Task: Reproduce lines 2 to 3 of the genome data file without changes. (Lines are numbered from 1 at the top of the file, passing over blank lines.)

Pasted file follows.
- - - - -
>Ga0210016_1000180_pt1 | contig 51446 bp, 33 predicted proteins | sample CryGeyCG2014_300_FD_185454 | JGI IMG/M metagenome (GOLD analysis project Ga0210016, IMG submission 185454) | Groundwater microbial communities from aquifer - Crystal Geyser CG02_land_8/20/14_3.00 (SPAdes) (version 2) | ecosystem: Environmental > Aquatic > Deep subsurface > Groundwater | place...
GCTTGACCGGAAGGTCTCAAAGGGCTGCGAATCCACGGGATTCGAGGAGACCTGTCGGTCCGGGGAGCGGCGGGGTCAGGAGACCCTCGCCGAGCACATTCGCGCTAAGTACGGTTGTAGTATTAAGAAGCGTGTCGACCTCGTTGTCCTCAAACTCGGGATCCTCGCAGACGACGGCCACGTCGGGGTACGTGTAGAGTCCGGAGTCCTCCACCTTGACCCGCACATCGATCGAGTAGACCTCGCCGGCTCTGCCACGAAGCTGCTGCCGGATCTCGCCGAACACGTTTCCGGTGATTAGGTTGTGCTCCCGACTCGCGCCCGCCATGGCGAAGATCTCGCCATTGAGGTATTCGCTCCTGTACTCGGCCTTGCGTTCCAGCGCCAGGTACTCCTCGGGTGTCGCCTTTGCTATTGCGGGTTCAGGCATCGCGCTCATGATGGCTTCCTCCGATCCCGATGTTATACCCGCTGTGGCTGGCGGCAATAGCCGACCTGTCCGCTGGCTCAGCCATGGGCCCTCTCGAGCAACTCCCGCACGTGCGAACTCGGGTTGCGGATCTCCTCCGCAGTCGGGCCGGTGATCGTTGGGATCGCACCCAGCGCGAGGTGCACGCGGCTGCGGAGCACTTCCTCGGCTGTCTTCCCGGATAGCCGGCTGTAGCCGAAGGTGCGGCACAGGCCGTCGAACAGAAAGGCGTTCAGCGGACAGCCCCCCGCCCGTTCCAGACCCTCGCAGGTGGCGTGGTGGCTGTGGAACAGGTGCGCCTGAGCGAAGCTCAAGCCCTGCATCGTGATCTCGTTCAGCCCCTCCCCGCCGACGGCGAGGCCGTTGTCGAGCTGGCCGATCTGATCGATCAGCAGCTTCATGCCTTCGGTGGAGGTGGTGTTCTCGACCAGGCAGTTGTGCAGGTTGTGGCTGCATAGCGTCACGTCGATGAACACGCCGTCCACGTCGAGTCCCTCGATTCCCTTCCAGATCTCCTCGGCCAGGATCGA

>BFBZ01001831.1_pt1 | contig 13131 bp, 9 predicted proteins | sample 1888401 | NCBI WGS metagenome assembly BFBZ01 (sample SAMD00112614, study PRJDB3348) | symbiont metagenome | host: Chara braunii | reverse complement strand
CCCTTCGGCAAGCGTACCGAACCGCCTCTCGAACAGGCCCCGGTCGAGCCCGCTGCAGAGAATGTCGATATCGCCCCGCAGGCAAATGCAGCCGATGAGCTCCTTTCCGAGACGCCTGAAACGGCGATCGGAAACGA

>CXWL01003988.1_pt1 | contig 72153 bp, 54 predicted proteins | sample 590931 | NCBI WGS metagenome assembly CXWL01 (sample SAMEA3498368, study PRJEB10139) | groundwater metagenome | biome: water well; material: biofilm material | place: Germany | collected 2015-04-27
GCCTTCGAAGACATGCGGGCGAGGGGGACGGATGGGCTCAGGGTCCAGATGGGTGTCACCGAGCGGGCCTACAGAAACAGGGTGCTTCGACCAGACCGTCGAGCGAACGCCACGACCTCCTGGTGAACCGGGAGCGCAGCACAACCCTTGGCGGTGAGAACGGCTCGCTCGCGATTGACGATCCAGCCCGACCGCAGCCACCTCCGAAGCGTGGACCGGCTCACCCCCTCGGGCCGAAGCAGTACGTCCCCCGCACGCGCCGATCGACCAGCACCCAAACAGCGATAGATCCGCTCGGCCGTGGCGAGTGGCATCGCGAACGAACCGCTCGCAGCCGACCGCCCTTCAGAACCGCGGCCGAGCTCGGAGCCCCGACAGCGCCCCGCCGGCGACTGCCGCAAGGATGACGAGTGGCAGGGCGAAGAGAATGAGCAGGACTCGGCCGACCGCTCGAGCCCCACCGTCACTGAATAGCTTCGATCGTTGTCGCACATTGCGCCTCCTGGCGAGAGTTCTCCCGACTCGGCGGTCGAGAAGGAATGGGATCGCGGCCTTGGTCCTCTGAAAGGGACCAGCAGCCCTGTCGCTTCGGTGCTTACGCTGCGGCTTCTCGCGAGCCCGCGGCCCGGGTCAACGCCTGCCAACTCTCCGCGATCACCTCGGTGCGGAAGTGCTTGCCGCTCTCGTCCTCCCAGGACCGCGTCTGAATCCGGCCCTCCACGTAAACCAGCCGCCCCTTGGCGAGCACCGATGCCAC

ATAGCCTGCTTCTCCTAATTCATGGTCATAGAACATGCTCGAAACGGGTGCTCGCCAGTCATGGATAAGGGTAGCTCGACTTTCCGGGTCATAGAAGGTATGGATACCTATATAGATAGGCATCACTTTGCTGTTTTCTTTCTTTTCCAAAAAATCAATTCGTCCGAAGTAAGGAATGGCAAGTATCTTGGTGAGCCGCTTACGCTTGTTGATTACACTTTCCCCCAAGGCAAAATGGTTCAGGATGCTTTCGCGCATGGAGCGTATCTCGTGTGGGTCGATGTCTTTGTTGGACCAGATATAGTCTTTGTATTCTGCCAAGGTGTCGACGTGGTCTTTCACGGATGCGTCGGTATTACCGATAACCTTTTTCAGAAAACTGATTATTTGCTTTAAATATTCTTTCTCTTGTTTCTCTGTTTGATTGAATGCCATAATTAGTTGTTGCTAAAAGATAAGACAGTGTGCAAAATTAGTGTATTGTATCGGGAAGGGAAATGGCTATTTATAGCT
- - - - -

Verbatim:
GCTTGACCGGAAGGTCTCAAAGGGCTGCGAATCCACGGGATTCGAGGAGACCTGTCGGTCCGGGGAGCGGCGGGGTCAGGAGACCCTCGCCGAGCACATTCGCGCTAAGTACGGTTGTAGTATTAAGAAGCGTGTCGACCTCGTTGTCCTCAAACTCGGGATCCTCGCAGACGACGGCCACGTCGGGGTACGTGTAGAGTCCGGAGTCCTCCACCTTGACCCGCACATCGATCGAGTAGACCTCGCCGGCTCTGCCACGAAGCTGCTGCCGGATCTCGCCGAACACGTTTCCGGTGATTAGGTTGTGCTCCCGACTCGCGCCCGCCATGGCGAAGATCTCGCCATTGAGGTATTCGCTCCTGTACTCGGCCTTGCGTTCCAGCGCCAGGTACTCCTCGGGTGTCGCCTTTGCTATTGCGGGTTCAGGCATCGCGCTCATGATGGCTTCCTCCGATCCCGATGTTATACCCGCTGTGGCTGGCGGCAATAGCCGACCTGTCCGCTGGCTCAGCCATGGGCCCTCTCGAGCAACTCCCGCACGTGCGAACTCGGGTTGCGGATCTCCTCCGCAGTCGGGCCGGTGATCGTTGGGATCGCACCCAGCGCGAGGTGCACGCGGCTGCGGAGCACTTCCTCGGCTGTCTTCCCGGATAGCCGGCTGTAGCCGAAGGTGCGGCACAGGCCGTCGAACAGAAAGGCGTTCAGCGGACAGCCCCCCGCCCGTTCCAGACCCTCGCAGGTGGCGTGGTGGCTGTGGAACAGGTGCGCCTGAGCGAAGCTCAAGCCCTGCATCGTGATCTCGTTCAGCCCCTCCCCGCCGACGGCGAGGCCGTTGTCGAGCTGGCCGATCTGATCGATCAGCAGCTTCATGCCTTCGGTGGAGGTGGTGTTCTCGACCAGGCAGTTGTGCAGGTTGTGGCTGCATAGCGTCACGTCGATGAACACGCCGTCCACGTCGAGTCCCTCGATTCCCTTCCAGATCTCCTCGGCCAGGATCGA

>BFBZ01001831.1_pt1 | contig 13131 bp, 9 predicted proteins | sample 1888401 | NCBI WGS metagenome assembly BFBZ01 (sample SAMD00112614, study PRJDB3348) | symbiont metagenome | host: Chara braunii | reverse complement strand